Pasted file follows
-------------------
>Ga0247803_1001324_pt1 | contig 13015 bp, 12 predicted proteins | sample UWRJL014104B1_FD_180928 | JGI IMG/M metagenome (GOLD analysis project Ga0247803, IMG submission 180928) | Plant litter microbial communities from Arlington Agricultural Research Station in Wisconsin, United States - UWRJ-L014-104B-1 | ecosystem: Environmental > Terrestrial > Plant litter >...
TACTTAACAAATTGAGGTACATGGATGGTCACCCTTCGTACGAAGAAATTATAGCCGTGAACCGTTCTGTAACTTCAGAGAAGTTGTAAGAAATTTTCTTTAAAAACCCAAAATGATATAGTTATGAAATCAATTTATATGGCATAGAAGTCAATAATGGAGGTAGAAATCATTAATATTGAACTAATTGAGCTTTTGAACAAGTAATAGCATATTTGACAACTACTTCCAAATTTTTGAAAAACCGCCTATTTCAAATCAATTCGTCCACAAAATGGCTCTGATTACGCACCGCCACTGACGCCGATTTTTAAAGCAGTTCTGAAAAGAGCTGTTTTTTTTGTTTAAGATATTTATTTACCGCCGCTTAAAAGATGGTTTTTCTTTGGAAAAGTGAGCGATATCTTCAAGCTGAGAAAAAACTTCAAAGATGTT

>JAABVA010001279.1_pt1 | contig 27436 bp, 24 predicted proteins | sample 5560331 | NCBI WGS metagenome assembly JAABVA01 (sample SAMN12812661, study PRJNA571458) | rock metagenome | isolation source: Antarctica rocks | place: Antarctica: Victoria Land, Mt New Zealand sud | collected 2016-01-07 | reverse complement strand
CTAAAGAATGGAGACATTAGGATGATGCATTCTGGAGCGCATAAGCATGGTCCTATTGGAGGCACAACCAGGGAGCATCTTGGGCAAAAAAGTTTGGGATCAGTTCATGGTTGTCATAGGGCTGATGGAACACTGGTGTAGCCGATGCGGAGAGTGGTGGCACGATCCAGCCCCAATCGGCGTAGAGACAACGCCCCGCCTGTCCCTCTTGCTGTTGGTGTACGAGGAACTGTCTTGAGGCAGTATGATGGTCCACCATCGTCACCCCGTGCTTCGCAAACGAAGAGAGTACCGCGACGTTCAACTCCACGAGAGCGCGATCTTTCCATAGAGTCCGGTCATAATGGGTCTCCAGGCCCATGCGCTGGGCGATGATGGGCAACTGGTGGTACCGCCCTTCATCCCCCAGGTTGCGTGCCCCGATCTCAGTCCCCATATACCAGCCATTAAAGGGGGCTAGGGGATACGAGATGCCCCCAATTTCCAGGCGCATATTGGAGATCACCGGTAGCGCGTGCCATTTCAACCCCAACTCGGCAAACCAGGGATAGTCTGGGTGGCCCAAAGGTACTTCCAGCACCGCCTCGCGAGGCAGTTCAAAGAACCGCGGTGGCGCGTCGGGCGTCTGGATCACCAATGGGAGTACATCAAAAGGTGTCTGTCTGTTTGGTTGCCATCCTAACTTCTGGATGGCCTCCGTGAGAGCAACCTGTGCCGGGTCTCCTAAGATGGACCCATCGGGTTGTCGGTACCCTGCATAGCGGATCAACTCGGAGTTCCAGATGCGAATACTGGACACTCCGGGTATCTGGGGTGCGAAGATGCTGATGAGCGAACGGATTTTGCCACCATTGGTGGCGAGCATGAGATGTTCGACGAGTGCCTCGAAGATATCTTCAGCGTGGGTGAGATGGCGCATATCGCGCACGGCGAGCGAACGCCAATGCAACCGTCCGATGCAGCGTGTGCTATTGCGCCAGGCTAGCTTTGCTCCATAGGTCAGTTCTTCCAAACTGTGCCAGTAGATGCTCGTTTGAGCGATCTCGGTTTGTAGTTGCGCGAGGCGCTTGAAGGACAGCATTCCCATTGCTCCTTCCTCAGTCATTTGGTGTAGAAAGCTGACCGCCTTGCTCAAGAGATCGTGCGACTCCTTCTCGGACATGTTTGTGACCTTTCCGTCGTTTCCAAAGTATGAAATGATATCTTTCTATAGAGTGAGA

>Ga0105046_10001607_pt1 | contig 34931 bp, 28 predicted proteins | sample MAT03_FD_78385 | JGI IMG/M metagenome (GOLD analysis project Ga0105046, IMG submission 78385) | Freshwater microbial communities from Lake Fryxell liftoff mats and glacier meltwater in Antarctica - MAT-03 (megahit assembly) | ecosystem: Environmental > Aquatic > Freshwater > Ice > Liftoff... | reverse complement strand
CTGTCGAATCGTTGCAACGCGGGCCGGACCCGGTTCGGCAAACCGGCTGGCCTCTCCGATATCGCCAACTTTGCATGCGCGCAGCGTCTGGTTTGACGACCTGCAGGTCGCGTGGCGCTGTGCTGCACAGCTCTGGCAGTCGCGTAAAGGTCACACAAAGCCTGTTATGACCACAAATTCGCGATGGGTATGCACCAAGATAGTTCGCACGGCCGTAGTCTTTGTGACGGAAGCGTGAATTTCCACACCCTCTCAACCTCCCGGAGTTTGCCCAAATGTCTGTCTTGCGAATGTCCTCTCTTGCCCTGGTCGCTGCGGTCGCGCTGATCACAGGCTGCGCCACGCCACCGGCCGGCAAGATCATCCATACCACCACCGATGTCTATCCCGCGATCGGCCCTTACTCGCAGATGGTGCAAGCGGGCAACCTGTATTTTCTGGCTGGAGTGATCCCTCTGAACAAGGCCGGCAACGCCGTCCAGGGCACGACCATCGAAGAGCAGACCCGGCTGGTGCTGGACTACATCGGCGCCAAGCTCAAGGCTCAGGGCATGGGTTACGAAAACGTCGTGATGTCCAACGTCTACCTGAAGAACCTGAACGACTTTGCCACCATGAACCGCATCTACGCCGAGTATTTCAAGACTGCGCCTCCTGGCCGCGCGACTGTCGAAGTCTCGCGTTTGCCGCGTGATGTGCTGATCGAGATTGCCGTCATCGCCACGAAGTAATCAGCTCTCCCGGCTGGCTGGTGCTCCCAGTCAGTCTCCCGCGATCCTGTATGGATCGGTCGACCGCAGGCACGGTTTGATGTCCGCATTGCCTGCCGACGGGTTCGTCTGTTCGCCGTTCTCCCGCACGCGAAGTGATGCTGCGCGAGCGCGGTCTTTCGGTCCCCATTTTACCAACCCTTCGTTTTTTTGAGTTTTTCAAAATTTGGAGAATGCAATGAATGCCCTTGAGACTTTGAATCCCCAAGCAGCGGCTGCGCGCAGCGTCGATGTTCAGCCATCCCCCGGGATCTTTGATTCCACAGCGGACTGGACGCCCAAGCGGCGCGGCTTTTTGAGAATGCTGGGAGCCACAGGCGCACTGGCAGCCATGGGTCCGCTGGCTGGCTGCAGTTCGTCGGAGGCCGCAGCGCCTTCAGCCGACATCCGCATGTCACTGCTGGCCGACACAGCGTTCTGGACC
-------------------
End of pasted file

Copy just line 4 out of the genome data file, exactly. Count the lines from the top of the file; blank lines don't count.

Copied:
CTAAAGAATGGAGACATTAGGATGATGCATTCTGGAGCGCATAAGCATGGTCCTATTGGAGGCACAACCAGGGAGCATCTTGGGCAAAAAAGTTTGGGATCAGTTCATGGTTGTCATAGGGCTGATGGAACACTGGTGTAGCCGATGCGGAGAGTGGTGGCACGATCCAGCCCCAATCGGCGTAGAGACAACGCCCCGCCTGTCCCTCTTGCTGTTGGTGTACGAGGAACTGTCTTGAGGCAGTATGATGGTCCACCATCGTCACCCCGTGCTTCGCAAACGAAGAGAGTACCGCGACGTTCAACTCCACGAGAGCGCGATCTTTCCATAGAGTCCGGTCATAATGGGTCTCCAGGCCCATGCGCTGGGCGATGATGGGCAACTGGTGGTACCGCCCTTCATCCCCCAGGTTGCGTGCCCCGATCTCAGTCCCCATATACCAGCCATTAAAGGGGGCTAGGGGATACGAGATGCCCCCAATTTCCAGGCGCATATTGGAGATCACCGGTAGCGCGTGCCATTTCAACCCCAACTCGGCAAACCAGGGATAGTCTGGGTGGCCCAAAGGTACTTCCAGCACCGCCTCGCGAGGCAGTTCAAAGAACCGCGGTGGCGCGTCGGGCGTCTGGATCACCAATGGGAGTACATCAAAAGGTGTCTGTCTGTTTGGTTGCCATCCTAACTTCTGGATGGCCTCCGTGAGAGCAACCTGTGCCGGGTCTCCTAAGATGGACCCATCGGGTTGTCGGTACCCTGCATAGCGGATCAACTCGGAGTTCCAGATGCGAATACTGGACACTCCGGGTATCTGGGGTGCGAAGATGCTGATGAGCGAACGGATTTTGCCACCATTGGTGGCGAGCATGAGATGTTCGACGAGTGCCTCGAAGATATCTTCAGCGTGGGTGAGATGGCGCATATCGCGCACGGCGAGCGAACGCCAATGCAACCGTCCGATGCAGCGTGTGCTATTGCGCCAGGCTAGCTTTGCTCCATAGGTCAGTTCTTCCAAACTGTGCCAGTAGATGCTCGTTTGAGCGATCTCGGTTTGTAGTTGCGCGAGGCGCTTGAAGGACAGCATTCCCATTGCTCCTTCCTCAGTCATTTGGTGTAGAAAGCTGACCGCCTTGCTCAAGAGATCGTGCGACTCCTTCTCGGACATGTTTGTGACCTTTCCGTCGTTTCCAAAGTATGAAATGATATCTTTCTATAGAGTGAGA